|The super-sized Atlas isn't the three-row VW should build.|
The super-sized Atlas isn't the three-row VW should build
Following the market is the opposite of what constituted VW's historical successes.
Otomotif News - In the late' 50 s and early' 60 s the Volkswagen Beetle wasn't pervasive in my hometown of Lincoln, Nebraska, but it came fairly damn close. Fords and Chevys predominated, but beyond the periodic MG, Triumph, or Renault the importation place was virtually a VW scene. When my tribes eventually drew the provoke on a second vehicle they bought a Beetle, and that shopping process was my first showing to a Volkswagen showroom.
For our lineage VW love wasn't a cult, but our' 66 simulate worded- as did all Volkswagens and most imports at the time- of a return to common sense in your transportation preference. As VW's own market so wonderfully transmitted, you didn't need large-scale fins or annual simulate changes to go seizure that carton of milk. Or, for that matter, to grab a week's worth of lineage festivity. In the wretched excess that was most of Motown at the time, the Beetle, Combi, Squareback, and even Karmann Ghia spoke to a negligible- but never plain- take over transportation as personal expression.
Fifty years after that initial Beetle exposure, and as a fan of imports for what I believe to be all for the human rights grounds, the introduction of Volkswagen's Atlas to the world market is akin to a sociological bowel punch. How is it that a firebrand whose modus operandi was to be the anti-Detroit could find itself warmly adopting Detroit and the extravagance it has historically represented? Don't tell me it's because VW's Americanization of the Passat is going so well.
To be fair, the domestic do-over of import firebrands didn't begin with the new Atlas crossover. Importations have been growing solid almost as long as Americans have, and it's a worldwide trend. An early 911 is a veritable shred when is comparable to its current counterpart, which constitutes- coincidentally- a 50 -year gestation. In equating today's BMW 3 Series to its'' 77 predecessor, I recognize a 5 Series footprint. And how did four adults go to lunch in the early 3 Succession? It is so much smaller than what we've become accustomed to today; the present 2 Series is more substantial.
My empty-nester-view of three-row crossovers is true for most shoppers: If you need three sequences of passenger faculty no more than two or three times a year- and most don't- lease it forgawdsake. If you do need the room more often, consider a minivan, which leads about its three-row mission with much more utility( and modesty) than any SUV. And it's tangential to this argument, but where VW ascertains the millions or billions in the manufacture and sale of an SUV, I- and millions or billions of others like me- think they should have done an all-new Combi, Vanagon or Eurovan, and not a GMC clone named for a mythic Greek.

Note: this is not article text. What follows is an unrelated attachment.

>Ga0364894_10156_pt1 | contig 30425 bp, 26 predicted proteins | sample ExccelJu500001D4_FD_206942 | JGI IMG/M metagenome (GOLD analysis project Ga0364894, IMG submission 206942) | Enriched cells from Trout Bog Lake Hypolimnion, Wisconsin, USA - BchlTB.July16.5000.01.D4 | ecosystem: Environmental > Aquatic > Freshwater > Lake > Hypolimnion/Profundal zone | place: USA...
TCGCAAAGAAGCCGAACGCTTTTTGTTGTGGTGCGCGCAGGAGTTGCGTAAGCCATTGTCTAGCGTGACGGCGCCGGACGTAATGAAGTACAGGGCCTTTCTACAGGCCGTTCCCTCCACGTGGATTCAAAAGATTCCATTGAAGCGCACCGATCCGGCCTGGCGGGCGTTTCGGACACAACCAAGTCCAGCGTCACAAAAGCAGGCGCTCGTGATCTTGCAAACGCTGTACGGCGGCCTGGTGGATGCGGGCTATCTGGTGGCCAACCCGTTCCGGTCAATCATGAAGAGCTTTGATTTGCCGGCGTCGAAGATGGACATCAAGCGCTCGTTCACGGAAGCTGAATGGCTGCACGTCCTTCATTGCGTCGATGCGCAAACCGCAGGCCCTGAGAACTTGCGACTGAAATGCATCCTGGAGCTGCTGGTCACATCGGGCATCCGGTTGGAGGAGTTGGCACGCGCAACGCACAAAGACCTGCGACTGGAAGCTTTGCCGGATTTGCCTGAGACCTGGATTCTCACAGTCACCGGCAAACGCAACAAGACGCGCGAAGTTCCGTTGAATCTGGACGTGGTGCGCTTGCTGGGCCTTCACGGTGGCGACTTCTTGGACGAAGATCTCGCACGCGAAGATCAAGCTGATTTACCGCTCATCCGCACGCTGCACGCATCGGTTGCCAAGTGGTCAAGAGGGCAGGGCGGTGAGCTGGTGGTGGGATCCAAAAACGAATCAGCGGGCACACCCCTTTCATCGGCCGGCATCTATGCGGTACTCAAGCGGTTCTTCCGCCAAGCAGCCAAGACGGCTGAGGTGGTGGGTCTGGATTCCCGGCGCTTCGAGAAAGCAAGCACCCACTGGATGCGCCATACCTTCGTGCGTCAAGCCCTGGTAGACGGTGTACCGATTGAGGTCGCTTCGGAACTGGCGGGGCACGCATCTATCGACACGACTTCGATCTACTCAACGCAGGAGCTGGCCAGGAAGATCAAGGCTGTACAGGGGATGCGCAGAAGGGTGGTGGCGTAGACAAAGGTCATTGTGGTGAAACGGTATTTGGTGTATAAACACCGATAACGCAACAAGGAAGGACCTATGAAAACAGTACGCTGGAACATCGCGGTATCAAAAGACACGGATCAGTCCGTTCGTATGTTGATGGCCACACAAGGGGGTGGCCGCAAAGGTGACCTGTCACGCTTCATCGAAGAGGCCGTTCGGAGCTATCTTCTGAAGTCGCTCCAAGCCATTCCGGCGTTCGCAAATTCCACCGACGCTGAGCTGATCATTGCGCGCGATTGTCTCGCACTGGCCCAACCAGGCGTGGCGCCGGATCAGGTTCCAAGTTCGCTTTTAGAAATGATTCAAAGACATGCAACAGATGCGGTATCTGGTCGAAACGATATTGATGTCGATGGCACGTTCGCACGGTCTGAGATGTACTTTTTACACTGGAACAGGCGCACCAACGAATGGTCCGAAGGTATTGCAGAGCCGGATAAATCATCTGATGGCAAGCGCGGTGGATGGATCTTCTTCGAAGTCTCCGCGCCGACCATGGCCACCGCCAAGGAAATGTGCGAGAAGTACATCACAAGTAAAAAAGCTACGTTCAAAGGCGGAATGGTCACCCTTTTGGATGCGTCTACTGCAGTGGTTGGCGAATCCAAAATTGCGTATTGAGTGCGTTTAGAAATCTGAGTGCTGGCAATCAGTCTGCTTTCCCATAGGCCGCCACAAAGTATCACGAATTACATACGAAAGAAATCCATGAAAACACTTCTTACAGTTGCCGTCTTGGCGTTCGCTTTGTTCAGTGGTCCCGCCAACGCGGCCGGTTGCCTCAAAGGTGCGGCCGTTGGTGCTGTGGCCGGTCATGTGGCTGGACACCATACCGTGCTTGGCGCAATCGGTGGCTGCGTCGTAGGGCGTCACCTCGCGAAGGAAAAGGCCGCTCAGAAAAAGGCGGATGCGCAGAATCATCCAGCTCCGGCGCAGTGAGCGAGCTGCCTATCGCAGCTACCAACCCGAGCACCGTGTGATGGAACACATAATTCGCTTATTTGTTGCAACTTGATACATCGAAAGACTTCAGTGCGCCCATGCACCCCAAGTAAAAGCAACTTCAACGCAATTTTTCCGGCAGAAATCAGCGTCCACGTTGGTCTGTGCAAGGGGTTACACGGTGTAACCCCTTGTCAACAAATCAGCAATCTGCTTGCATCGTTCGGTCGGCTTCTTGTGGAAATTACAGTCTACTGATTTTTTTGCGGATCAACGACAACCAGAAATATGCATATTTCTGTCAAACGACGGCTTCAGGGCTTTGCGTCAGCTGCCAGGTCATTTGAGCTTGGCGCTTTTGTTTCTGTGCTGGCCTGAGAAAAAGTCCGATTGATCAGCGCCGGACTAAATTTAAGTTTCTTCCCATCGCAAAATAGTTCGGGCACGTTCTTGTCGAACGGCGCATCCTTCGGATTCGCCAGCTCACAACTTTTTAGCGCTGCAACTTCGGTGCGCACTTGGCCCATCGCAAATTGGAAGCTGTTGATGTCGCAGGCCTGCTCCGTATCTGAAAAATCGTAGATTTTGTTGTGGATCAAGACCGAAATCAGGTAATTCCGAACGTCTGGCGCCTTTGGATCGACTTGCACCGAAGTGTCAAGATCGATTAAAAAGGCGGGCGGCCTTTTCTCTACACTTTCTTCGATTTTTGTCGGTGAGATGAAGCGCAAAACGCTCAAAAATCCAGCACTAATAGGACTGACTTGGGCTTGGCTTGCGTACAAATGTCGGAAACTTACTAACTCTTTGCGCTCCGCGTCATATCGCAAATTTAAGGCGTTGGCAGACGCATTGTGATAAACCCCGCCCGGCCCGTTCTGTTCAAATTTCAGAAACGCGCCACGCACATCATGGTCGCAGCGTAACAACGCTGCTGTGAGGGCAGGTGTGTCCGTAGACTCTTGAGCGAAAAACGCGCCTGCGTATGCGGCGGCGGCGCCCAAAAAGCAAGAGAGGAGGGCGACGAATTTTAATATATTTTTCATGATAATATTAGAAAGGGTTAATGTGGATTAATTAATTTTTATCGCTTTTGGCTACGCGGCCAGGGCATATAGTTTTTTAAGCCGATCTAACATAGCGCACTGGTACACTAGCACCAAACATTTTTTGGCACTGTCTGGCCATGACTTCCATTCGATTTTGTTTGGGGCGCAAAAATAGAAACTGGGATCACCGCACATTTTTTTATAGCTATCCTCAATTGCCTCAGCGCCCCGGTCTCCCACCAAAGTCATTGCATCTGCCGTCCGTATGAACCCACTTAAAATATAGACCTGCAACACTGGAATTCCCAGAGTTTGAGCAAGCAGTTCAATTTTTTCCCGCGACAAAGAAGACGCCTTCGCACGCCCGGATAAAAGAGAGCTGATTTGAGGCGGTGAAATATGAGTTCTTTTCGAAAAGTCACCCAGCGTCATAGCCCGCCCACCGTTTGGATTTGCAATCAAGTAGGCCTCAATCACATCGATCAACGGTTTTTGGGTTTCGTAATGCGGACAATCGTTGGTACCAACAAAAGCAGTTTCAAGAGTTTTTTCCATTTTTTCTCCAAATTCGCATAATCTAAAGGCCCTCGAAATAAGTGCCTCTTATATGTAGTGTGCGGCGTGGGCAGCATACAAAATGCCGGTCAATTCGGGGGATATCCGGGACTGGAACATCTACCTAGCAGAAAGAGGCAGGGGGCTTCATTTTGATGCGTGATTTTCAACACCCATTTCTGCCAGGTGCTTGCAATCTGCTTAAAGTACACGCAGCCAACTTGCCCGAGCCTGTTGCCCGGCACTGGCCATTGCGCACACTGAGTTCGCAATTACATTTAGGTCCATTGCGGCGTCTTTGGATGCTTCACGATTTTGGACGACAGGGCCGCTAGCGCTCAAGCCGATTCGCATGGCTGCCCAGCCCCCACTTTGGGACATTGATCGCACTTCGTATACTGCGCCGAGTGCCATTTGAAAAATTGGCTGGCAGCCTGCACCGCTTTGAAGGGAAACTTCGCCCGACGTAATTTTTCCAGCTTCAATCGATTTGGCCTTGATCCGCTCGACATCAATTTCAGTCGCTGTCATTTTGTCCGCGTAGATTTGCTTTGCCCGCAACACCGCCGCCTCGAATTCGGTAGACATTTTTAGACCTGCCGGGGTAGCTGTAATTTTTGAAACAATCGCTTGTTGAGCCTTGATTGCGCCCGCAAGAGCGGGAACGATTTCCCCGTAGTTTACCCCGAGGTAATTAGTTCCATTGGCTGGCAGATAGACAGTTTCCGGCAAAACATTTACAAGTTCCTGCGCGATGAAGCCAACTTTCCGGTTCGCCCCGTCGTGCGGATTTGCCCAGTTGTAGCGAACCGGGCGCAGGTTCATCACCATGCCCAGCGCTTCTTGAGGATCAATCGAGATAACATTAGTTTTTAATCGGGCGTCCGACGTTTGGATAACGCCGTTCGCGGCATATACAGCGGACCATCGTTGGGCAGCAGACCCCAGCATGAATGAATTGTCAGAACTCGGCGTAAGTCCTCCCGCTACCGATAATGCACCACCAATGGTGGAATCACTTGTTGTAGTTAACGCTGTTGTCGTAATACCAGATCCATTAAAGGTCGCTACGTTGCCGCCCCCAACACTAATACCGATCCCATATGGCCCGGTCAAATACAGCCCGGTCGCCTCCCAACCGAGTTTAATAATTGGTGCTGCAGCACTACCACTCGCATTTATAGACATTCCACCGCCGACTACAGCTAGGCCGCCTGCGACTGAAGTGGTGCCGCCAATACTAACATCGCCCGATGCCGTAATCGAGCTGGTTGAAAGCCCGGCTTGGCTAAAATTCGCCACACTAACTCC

The tale of the videotape is very telling. Few hard specs have developed following VW's reveal of the Atlas in Santa Monica, but an overall segment of 198 inches, width of 77. 9 inches and height of precisely under 70 inches keeps the Volkswagen within a hairbreadth dimensionally of Dodge's three-row Durango. Make me echo: Dodge Durango. My tribes drove a Dodge 440 wagon at one point instantly prior to buying their' 66 Beetle, and I can assure you at that time the only event that Volkswagen and Dodge had in common was their gas station.
The super-sized Atlas isn't the three-row VW should build.
This diatribe isn't just about the tribes from Wolfsburg by way of Chattanooga. At this year's Los Angeles Auto Show Subaru previewed its Big-hearted Idea with the three-row VIZIV -7 concept. Based on the specs previously shared, its wheelbase, overall segment and thicknes set the new Subaru in the Chevy Tahoe size category. Subaru's last three-row, the B9 Tribeca, was ten inches shorter in wheelbase, 15 inches shorter in overall segment, and a full six inches narrower than what was shown in Los Angeles. And while the B9 weighed in at a relatively chunky 4,100 pounds, we'll guess the creation form of the VIZIV -7 will be around 5,000 pounds.
I know America has an craving for large-scale three-row crossovers. We also( regrettably) like our Big Macs. But import firebrands don't need to give in to the oversized-burger mentality. It's time to stumbled the reset button on the groupthink that predominates modern product programme. Both Volkswagen and Subaru substantiated themselves as outliers in a too-big, too-crowded mart, and have traditionally superseded by putting wholly original remember on the street.
Going forward, I see nothing incorrect with most import manufacturers staying in their respective comfort zones, and neither- in my view- would their customers. To perpetuate firebrand loyalty the companies should work harder at retain their firebrand identity. Is their current, collective move to' large' better? Not by a long, wide-cut, and overstuffed shot.
Source : autoblog.com